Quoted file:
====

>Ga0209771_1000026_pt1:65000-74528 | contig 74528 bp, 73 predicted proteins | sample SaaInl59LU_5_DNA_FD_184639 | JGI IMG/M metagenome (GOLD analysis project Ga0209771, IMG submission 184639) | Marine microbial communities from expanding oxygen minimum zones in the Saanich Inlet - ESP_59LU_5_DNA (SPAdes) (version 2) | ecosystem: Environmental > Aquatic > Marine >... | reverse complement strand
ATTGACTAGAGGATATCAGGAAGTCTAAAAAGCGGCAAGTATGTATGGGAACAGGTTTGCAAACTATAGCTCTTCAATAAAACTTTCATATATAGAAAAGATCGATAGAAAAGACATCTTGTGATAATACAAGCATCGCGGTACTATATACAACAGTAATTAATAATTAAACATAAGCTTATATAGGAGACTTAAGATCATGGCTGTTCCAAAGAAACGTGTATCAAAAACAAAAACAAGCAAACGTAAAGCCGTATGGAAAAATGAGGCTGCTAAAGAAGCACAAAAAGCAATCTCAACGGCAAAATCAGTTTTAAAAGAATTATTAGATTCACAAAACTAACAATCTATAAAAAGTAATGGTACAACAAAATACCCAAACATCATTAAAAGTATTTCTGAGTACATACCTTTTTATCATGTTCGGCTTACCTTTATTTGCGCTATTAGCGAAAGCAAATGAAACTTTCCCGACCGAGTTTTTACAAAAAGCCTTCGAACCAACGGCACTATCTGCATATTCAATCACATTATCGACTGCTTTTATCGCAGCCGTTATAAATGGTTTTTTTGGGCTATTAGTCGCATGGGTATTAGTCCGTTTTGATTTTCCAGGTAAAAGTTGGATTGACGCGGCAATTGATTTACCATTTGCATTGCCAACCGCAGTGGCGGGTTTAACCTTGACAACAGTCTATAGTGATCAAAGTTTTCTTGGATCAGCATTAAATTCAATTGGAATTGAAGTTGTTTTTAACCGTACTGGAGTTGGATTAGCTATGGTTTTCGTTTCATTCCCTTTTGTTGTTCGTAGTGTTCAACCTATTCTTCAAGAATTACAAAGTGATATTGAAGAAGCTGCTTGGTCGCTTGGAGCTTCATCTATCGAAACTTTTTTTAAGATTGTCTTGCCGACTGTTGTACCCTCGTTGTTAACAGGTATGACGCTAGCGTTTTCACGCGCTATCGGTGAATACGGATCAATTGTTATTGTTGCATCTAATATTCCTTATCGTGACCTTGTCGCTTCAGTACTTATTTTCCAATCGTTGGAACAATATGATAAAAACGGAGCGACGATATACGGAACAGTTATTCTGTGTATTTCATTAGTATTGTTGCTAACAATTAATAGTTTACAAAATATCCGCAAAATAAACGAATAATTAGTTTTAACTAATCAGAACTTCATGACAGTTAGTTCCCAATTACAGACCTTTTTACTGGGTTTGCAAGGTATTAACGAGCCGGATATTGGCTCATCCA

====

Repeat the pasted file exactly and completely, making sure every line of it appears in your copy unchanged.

>Ga0209771_1000026_pt1:65000-74528 | contig 74528 bp, 73 predicted proteins | sample SaaInl59LU_5_DNA_FD_184639 | JGI IMG/M metagenome (GOLD analysis project Ga0209771, IMG submission 184639) | Marine microbial communities from expanding oxygen minimum zones in the Saanich Inlet - ESP_59LU_5_DNA (SPAdes) (version 2) | ecosystem: Environmental > Aquatic > Marine >... | reverse complement strand
ATTGACTAGAGGATATCAGGAAGTCTAAAAAGCGGCAAGTATGTATGGGAACAGGTTTGCAAACTATAGCTCTTCAATAAAACTTTCATATATAGAAAAGATCGATAGAAAAGACATCTTGTGATAATACAAGCATCGCGGTACTATATACAACAGTAATTAATAATTAAACATAAGCTTATATAGGAGACTTAAGATCATGGCTGTTCCAAAGAAACGTGTATCAAAAACAAAAACAAGCAAACGTAAAGCCGTATGGAAAAATGAGGCTGCTAAAGAAGCACAAAAAGCAATCTCAACGGCAAAATCAGTTTTAAAAGAATTATTAGATTCACAAAACTAACAATCTATAAAAAGTAATGGTACAACAAAATACCCAAACATCATTAAAAGTATTTCTGAGTACATACCTTTTTATCATGTTCGGCTTACCTTTATTTGCGCTATTAGCGAAAGCAAATGAAACTTTCCCGACCGAGTTTTTACAAAAAGCCTTCGAACCAACGGCACTATCTGCATATTCAATCACATTATCGACTGCTTTTATCGCAGCCGTTATAAATGGTTTTTTTGGGCTATTAGTCGCATGGGTATTAGTCCGTTTTGATTTTCCAGGTAAAAGTTGGATTGACGCGGCAATTGATTTACCATTTGCATTGCCAACCGCAGTGGCGGGTTTAACCTTGACAACAGTCTATAGTGATCAAAGTTTTCTTGGATCAGCATTAAATTCAATTGGAATTGAAGTTGTTTTTAACCGTACTGGAGTTGGATTAGCTATGGTTTTCGTTTCATTCCCTTTTGTTGTTCGTAGTGTTCAACCTATTCTTCAAGAATTACAAAGTGATATTGAAGAAGCTGCTTGGTCGCTTGGAGCTTCATCTATCGAAACTTTTTTTAAGATTGTCTTGCCGACTGTTGTACCCTCGTTGTTAACAGGTATGACGCTAGCGTTTTCACGCGCTATCGGTGAATACGGATCAATTGTTATTGTTGCATCTAATATTCCTTATCGTGACCTTGTCGCTTCAGTACTTATTTTCCAATCGTTGGAACAATATGATAAAAACGGAGCGACGATATACGGAACAGTTATTCTGTGTATTTCATTAGTATTGTTGCTAACAATTAATAGTTTACAAAATATCCGCAAAATAAACGAATAATTAGTTTTAACTAATCAGAACTTCATGACAGTTAGTTCCCAATTACAGACCTTTTTACTGGGTTTGCAAGGTATTAACGAGCCGGATATTGGCTCATCCA